Right now, we are all dealing with the impact of a global pandemic. The virus known as coronavirus disease (COVID-19) is a highly contagious respiratory illness that can spread from person to person. Despite the copious amounts of information available to us, there is still a lot about the coronavirus that is unknown. However, one thing we know for certain that can help to prevent it from spreading is to wash your hands and avoid touching your face and eyes.

Here in the Living with KC community, we hope to clear up some confusion around COVID-19 and your eye health. Keep reading to learn ways to help prevent yourself from contracting the virus and how future doctor appointments might be affected.

What Is COVID-19 and How Does It Impact Health?

This novel coronavirus, which many are referring to as “COVID-19,” can affect people differently, resulting in anything from mild symptoms to severe respiratory illness. These symptoms may appear 2-14 days after exposure and include fever, cough, and shortness of breath. It is currently believed that this virus is mainly spread from person to person when people are in close contact with one another (within about 6 feet). When someone coughs or talks virus particles can spray from the mouth or nose into another person’s face. These droplets can enter the body through the mouth, nose, and eyes. While some cases are mild with flu-like symptoms, others can be more serious, especially for people with underlying chronic conditions, including those with chronic lung disease or moderate to severe asthma, people with serious heart conditions, or those who are immunocompromised.

Can COVID-19 Enter My Body Through My Eyes?

It is highly advised by the CDC and other organizations that you avoid touching your face during this time, especially since COVID-19 can be spread through “respiratory droplets” into your eyes when you touch your eyes with unwashed hands. Another way this coronavirus can spread is through tears. Touching tears or a surface where tears have landed can be another portal to infection. Making sure you limit the number of surfaces you touch – like a table or doorknob – so you do not unknowingly pick up the virus, is important in stopping the spread.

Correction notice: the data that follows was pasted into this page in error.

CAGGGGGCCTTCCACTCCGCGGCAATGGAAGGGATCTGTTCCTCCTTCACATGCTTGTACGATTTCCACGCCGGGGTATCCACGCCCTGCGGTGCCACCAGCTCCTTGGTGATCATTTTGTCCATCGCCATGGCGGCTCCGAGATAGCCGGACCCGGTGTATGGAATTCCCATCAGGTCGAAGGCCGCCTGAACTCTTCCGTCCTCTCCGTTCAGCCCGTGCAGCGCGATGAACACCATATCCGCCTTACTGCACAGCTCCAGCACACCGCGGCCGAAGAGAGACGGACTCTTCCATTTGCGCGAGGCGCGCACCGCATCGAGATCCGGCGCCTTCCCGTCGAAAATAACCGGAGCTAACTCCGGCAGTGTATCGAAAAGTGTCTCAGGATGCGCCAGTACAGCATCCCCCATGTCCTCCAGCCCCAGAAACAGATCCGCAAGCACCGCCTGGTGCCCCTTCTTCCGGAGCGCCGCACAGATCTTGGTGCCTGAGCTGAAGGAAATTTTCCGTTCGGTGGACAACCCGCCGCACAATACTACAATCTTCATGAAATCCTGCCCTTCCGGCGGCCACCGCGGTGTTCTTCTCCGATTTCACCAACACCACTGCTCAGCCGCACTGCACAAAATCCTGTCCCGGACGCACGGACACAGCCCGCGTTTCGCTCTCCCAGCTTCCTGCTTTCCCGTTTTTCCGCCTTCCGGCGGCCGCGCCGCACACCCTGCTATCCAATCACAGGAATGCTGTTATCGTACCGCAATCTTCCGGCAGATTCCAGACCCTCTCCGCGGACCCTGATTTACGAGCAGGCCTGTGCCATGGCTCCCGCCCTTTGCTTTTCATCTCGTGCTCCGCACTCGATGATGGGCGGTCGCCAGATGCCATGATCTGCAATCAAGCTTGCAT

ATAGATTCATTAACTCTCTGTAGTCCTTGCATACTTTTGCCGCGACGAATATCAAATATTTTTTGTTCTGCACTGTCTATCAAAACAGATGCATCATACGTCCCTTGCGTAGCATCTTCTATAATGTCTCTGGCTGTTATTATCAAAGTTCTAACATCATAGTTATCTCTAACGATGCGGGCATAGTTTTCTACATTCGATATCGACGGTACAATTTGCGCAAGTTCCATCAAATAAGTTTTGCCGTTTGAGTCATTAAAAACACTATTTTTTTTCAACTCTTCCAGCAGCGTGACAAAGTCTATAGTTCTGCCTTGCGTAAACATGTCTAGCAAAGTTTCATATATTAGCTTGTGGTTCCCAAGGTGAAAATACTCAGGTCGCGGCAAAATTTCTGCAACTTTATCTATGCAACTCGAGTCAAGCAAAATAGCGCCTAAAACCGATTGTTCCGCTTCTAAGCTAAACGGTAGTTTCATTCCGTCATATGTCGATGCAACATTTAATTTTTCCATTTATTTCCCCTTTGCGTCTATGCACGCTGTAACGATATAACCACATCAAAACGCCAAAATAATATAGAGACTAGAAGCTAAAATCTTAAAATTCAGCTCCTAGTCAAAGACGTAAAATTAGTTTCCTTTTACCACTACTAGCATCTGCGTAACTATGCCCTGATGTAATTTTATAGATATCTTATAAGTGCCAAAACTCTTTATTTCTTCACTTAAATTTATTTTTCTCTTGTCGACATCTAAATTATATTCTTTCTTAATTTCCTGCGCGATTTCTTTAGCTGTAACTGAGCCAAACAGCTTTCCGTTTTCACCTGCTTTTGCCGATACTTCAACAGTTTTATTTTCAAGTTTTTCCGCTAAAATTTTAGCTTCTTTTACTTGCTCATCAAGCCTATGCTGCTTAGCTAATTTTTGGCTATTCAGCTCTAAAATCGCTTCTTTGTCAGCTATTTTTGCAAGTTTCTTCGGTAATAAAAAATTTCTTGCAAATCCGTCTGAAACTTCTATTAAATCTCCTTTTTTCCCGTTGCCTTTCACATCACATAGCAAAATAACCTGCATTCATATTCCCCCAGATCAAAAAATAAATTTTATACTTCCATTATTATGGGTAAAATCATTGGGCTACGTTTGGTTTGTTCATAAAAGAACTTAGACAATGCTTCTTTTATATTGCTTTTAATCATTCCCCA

Will This Virus Effect My Scheduled Medical Appointments?

The American Academy of Ophthalmology (AAO) has announced that each practice and organization will need to make its own decisions based in part on local factors. The AAO understands that “urgency” is determined by physicians, and they must consider patients’ medical and social circumstances. Contact your physician’s office to understand how they are handling scheduling during the outbreak.

If you have an urgent need to visit the eye doctor, the AAO wants to prepare you for some changes you may face:

  • You may be asked to wait outside or in your car instead of in the normal waiting room.
  • Your eye doctor may use a special plastic breath shield on the slit lamp machine as they examine your eyes.
  • The clinic is likely restricting the number of people that enter. If you do not need someone to be there with you, avoid bringing anyone to your appointment.
  • Your doctor may be using telemedicine for “virtual” visits over the phone or video chat over a computer.